Classic udon gets a gourmet twist in Ikebukuro


Originally published on on February 2010

Photo by Keigo Moriyama

With an emphasis on culinary adventurism over mindless traditionalism, udon restaurant Anpuku offers an imaginative and flavorful menu that has its young, stylish clientele queuing down the block—even in winter. The owner apparently trained under Iron Chef Michiba Rokusaburo in New York, which goes some way to explaining the restaurant’s unorthodox approach to Japanese cuisine.

Located one minute from Ikebukuro Station, on the fringe of the red light district (where noodles are not the only things being slurped), the tiny shop boasts clean, classic black-and-white decor, its walls adorned with kanji brushstrokes and bottles of sake and shochu. Aside from a booth next to the entrance, the layout is pretty cramped—together with a blaring soundtrack of uptempo R&B and insipid light-jazz covers of Madonna songs, plus unrestricted smoking, it’s difficult to linger. And that’s a shame, because the food is worth taking your time over.

The jerky, juicy dried whole squid (¥550) and gooey, milky shirako ponzu (cod milt in citrus sauce, heavy on the spring onion; ¥780) were the perfect match for a flask of hot, dry Kiku-Masamune sake (¥680). By far the highlight of the meal, the spicy deep-fried baby chicken with cheese (¥680) threw a crispy coating of cumin, coriander, garlic, konbu, chili, paprika and black pepper around balls of moist chicken, which were then generously sprinkled with parmesan cheese. Not the usual dried cheese powder—the real thing.

Parmesan also showed up in the carbonara udon (¥1,180), whose rich, creamy sauce featured fresh black pepper, egg and tender pork chunks, resulting in a more authentic carbonara flavor than most of Tokyo’s Italian restaurants ever manage. The noodles were soft but firm, as they were in the beef dark curry udon (¥880). This came served in an imposing oversized bowl—and that’s just the regular size; diners can order a medium or large portion of noodles at no extra cost. The mild soup-like curry had a deep, slightly sweet flavor, though the slices of beef were a little tough. Starting at ¥100, an extensive list of optional udon toppings includes a raw egg, parmesan cheese, a grilled rice cake, tofu and shrimp.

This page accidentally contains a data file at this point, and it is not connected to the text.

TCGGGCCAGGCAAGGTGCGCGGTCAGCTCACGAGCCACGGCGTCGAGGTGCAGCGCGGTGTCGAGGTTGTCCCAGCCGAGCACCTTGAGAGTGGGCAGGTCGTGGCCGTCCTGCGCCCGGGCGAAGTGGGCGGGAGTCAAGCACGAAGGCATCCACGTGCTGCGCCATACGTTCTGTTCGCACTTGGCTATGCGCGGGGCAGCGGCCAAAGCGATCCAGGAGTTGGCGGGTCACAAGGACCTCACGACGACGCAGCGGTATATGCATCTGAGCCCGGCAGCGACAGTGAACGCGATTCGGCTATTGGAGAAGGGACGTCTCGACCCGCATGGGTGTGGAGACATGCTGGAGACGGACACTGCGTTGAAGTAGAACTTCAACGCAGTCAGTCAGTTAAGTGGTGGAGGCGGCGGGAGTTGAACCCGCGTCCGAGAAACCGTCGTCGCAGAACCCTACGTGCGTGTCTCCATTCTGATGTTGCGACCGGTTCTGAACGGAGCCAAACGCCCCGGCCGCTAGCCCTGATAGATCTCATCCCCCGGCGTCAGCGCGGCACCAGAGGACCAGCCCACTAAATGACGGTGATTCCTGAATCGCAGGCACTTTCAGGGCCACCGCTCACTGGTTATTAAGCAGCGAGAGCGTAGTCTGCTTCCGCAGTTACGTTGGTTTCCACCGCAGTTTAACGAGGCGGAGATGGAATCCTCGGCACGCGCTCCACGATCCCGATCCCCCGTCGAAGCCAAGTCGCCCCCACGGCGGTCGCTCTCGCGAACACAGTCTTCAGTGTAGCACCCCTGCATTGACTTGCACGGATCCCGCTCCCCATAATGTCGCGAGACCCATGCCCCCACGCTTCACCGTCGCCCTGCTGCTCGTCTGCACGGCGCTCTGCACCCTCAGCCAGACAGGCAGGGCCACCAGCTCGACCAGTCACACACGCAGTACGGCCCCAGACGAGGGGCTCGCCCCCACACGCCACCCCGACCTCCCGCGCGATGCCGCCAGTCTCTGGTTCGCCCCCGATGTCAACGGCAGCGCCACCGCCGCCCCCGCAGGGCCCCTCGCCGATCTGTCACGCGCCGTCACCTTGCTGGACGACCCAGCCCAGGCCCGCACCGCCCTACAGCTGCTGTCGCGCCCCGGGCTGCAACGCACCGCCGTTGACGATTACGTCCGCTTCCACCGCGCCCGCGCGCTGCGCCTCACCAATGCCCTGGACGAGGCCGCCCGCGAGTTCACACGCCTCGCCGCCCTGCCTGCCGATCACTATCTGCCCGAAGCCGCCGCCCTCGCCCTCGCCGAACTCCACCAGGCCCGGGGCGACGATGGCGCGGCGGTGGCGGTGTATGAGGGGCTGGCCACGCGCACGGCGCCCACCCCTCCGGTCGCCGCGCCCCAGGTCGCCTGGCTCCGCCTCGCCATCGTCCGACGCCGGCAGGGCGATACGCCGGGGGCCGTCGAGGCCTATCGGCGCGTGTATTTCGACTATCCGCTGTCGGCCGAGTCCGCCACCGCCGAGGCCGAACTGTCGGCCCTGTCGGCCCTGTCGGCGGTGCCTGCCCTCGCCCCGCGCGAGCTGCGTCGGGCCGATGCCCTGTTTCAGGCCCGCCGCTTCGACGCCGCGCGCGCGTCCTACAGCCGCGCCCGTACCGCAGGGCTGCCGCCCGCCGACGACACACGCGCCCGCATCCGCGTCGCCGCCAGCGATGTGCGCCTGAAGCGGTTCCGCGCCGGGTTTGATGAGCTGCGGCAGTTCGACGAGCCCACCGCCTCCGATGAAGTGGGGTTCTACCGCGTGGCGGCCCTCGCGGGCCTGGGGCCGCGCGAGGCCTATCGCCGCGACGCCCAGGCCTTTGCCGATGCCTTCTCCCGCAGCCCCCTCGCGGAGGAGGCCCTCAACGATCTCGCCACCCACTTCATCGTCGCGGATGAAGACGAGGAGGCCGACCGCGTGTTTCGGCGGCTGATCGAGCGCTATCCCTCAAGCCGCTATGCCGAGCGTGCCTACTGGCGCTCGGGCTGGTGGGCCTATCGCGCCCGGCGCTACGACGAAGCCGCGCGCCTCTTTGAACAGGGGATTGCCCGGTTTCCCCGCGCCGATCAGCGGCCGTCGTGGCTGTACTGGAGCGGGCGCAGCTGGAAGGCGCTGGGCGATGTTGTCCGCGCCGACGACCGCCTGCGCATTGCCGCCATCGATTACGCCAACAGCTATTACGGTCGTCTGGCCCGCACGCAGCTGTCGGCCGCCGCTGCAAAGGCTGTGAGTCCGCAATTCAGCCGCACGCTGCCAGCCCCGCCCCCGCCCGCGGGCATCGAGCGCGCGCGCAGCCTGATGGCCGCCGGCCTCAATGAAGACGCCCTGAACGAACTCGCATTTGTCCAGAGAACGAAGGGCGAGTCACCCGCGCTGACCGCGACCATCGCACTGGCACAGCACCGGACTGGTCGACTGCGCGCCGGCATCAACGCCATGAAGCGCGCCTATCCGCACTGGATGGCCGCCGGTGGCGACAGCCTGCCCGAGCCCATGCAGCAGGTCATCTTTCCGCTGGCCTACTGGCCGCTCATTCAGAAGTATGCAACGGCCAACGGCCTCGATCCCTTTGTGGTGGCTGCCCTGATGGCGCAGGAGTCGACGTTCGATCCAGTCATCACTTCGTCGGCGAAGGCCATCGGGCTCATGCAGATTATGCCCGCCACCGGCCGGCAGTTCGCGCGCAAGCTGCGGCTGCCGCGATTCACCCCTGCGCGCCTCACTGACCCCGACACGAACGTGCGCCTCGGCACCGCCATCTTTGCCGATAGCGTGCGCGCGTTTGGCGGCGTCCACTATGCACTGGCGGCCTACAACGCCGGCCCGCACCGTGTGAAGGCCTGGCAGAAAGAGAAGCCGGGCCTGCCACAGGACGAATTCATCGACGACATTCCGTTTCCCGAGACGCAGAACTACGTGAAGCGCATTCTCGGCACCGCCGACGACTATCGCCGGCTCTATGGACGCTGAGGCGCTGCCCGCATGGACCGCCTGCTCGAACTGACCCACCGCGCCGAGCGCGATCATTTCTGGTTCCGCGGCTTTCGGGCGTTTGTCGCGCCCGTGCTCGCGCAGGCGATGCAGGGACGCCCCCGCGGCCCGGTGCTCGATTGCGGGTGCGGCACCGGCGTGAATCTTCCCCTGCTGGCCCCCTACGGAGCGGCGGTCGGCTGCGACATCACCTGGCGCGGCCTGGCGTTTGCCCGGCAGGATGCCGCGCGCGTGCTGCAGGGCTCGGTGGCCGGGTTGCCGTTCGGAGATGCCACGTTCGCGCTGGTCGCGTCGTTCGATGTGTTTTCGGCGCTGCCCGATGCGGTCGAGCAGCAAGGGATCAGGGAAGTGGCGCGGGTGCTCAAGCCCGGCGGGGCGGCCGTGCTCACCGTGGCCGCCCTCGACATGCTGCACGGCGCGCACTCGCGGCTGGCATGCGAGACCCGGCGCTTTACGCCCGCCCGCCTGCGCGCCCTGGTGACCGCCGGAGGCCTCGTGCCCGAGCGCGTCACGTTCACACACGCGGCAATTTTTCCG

Photo by Keigo Moriyama

Once the sake had run dry, we ordered a glass of house white wine (¥600). The brand is apparently different every time, confusing the young staff; we ended up with a crisp, dry and very drinkable Spanish chardonnay of some description. Soft drinks, incidentally, start at ¥300 and include the usual suspects; draught beer is ¥500.

For dessert, we tried the off-menu soymilk pudding (¥300), served in a tiny wooden bucket and topped with crunchy shaved ice. We could have done without the chill before heading into the cold winter night, but the creamy pudding’s smooth texture was a nice palate cleanser.

While Anpuku has yet to nail the perfect atmosphere, the quality and adventure of the food is more than enough to recommend it. Just try not to stray into a hostess bar on the way home.